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With the country entering its second year of a global pandemic, hope is rather elusive. And while readers’ instincts may be to reach for escapist fiction, there is another way: leaning in to the grief of being human and letting writers who’ve grappled with it forge a path forward. A wave of absorbing dark-night-of-the-soul memoirs has been published lately, with five timely titles tackling the topic. Paradoxically, in this body of work on suffering, hope abounds. As does humanity.
American Daughter, Stephanie Thornton Plymale with Elissa Wald (HarperOne, 288 pages)
This blockbuster book from Portland CEO Stephanie Thornton Plymale is newly out in Canada. American Daughter chronicles a childhood of hunger, neglect and homelessness, living in cars and between foster homes, forever thrown into chaos by a mentally ill mother. The author manages to salvage stability through a decades-long marriage, motherhood and a successful career, but her past continues to haunt her. This book is an attempt to come to terms with that history, to heal her relationship with her mother and to celebrate her own resilience. Compelling and well-told, the story is full of surprises, including the revelation of a long-held family secret and the uncovering of lineage that traces back to famous American figures.
We Are All Perfectly Fine: A Memoir of Love, Medicine and Healing, Jillian Horton (HarperCollins, 304 pages)
When Winnipeg physician Jillian Horton finds herself at a workshop for burned-out health care workers in New York State, she’s not exactly in her element. Skeptical, skittish and full of sarcastic jokes, the forty-something specialist in internal medicine is hardly zen-retreat material. But somewhere between the meditation mat and the bonding banter with other depleted doctors, an unravelling takes place. Horton is able to face the grief she’s lived through – the pain of her childhood, the loss of her disabled sister and the guilt over patients she couldn’t save. She then sets out to rediscover the pieces of herself she’s had to shut down during long, sleep-deprived, stressful hours at the hospital. This is a poignant book and, at times, a funny one. It’s likely to resonate with health care workers everywhere. A tome for the times.
Saga Boy: My Life of Blackness and Becoming, Antonio Michael Downing (Viking, 344 pages)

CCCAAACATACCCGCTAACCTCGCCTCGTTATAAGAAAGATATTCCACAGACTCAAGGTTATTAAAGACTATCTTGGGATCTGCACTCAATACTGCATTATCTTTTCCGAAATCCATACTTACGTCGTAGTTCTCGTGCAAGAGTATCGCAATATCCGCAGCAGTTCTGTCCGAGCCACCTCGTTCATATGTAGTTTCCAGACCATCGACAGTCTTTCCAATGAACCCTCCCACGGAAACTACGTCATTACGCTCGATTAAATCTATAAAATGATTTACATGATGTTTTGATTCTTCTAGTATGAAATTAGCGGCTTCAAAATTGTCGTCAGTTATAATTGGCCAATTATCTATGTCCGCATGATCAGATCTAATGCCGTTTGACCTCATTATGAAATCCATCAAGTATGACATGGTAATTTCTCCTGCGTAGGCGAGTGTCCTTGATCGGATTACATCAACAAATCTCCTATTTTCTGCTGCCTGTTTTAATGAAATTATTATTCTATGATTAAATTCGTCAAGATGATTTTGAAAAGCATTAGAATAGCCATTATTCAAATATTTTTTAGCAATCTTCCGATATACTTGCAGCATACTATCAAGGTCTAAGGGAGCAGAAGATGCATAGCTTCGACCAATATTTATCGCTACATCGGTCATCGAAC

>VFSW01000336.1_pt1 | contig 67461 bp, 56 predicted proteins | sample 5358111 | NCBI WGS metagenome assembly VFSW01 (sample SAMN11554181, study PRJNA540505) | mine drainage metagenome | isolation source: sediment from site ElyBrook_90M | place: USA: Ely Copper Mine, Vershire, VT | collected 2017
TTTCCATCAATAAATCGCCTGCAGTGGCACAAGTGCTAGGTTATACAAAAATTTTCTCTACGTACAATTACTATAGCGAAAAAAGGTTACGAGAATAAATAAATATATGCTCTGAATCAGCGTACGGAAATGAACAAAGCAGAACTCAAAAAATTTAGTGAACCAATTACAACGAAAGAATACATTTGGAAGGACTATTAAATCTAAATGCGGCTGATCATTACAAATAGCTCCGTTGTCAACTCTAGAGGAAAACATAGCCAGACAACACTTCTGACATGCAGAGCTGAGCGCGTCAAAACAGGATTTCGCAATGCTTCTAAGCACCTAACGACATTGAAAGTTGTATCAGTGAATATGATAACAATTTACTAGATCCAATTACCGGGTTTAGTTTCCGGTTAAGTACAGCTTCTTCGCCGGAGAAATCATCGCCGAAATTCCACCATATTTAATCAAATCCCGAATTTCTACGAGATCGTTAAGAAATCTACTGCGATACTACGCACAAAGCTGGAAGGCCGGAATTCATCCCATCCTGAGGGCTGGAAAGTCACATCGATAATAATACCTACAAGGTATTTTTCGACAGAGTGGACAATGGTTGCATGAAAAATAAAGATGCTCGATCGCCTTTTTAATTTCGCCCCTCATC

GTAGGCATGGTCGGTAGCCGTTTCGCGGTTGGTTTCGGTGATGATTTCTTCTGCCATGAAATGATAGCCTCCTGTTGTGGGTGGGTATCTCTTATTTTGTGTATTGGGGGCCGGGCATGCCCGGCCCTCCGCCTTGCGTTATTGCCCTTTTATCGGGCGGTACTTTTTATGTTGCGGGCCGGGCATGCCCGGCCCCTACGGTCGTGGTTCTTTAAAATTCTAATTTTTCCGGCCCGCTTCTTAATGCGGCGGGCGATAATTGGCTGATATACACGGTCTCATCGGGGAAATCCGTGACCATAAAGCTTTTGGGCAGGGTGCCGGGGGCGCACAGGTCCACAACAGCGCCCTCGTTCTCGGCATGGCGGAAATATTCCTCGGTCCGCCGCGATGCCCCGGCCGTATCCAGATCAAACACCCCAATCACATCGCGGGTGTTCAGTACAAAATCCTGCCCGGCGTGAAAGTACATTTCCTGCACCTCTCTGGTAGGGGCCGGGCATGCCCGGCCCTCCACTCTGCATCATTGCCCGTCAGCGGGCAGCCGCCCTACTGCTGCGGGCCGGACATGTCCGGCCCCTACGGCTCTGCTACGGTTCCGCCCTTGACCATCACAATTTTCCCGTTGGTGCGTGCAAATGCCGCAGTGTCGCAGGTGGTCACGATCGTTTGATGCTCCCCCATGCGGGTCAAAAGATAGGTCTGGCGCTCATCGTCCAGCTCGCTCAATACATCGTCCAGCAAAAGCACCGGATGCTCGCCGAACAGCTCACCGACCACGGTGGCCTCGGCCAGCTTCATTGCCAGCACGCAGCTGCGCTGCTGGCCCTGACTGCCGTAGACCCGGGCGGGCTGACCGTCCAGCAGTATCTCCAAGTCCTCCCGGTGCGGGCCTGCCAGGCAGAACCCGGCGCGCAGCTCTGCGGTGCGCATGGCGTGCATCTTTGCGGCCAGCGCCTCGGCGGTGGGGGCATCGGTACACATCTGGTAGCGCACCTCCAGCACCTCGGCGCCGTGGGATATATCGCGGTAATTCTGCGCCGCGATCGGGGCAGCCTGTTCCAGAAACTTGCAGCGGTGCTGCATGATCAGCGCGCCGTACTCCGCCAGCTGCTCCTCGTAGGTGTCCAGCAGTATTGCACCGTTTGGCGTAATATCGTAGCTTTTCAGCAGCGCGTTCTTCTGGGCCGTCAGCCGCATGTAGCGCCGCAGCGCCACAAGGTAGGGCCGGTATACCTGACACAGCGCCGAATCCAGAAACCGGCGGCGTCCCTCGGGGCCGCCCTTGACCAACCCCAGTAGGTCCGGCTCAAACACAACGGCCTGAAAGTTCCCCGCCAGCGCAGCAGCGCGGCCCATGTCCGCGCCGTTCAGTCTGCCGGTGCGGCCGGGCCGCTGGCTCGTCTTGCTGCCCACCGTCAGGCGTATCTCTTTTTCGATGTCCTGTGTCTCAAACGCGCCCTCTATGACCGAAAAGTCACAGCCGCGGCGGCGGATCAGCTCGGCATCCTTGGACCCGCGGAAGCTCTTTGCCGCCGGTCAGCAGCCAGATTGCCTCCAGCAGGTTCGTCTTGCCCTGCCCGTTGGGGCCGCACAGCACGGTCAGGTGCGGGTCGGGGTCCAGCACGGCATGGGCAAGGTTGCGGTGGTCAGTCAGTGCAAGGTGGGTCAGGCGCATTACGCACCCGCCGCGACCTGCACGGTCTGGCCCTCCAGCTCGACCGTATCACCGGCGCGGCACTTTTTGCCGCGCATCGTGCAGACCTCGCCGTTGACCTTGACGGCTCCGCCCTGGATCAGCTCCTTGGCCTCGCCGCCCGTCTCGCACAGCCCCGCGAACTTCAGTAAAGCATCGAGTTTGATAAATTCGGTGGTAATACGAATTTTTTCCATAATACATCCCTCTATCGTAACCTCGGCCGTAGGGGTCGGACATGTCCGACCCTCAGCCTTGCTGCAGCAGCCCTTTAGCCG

Reading Toronto writer Antonio Michael Downing’s memoir is like sinking into a sorrowful song. Poetic, transporting and uniquely moving, Saga Boy is lush with descriptions of the writer and musician’s youth in the rainforests of Trinidad, his relocation to the lonely, icy expanses of Northern Ontario and his years on the glittering stage. Downing’s story weaves together disparate notes: the healing balm of his grandmother’s hymns and prayers, but also the destruction wrought by the men who came before him – the saga boys, or playboys, in Trinidadian parlance. All of is threaded through with a chorus of longing for the family life that Downing can never quite seem to find. Still, the bass line here is resilience and strength. And beauty.
So-Called Normal: A Memoir of Family, Depression and Resilience, Mark Henick (HarperCollins, 304 pages)
Mark Henick is famous for a TED Talk on suicide that went viral. It was, in fact, about his own suicide attempts, and his video challenged millions to think more deeply about mental health. Henick’s new memoir chronicles his journey from lonely Cape Breton teen to confident professional and family man. It is, at once, a window into the mind of a troubled boy, a glimpse at the failings of our mental-health system and testament to love. So-Called Normal is a call to arms, yes, but it’s also a call to care, highlighting the power of kindness. Required reading for anyone working with children and teens.
The Bright Side: Twelve Months, Three Heartbreaks, and One (Maybe) Miracle, Cathrin Bradbury (Viking, 304 pages)
The year 2015 was not a good one for Cathrin Bradbury, a veteran journalist and senior news director at CBC. After divorcing her husband of 25 years, she was forced to navigate the loss of a new romance and the passing of both parents – all in one truly awful annus horribilis. The result is this warm, chatty memoir, which serves as both a meditation on family and friendship and a love letter to Toronto and its colourful media characters. The Bright Side’s high point is indeed a high one: the sobriety of Bradbury’s brother after decades of addiction. He resurfaces during this awful time, a light in the darkness, setting the upbeat tenor for this tale.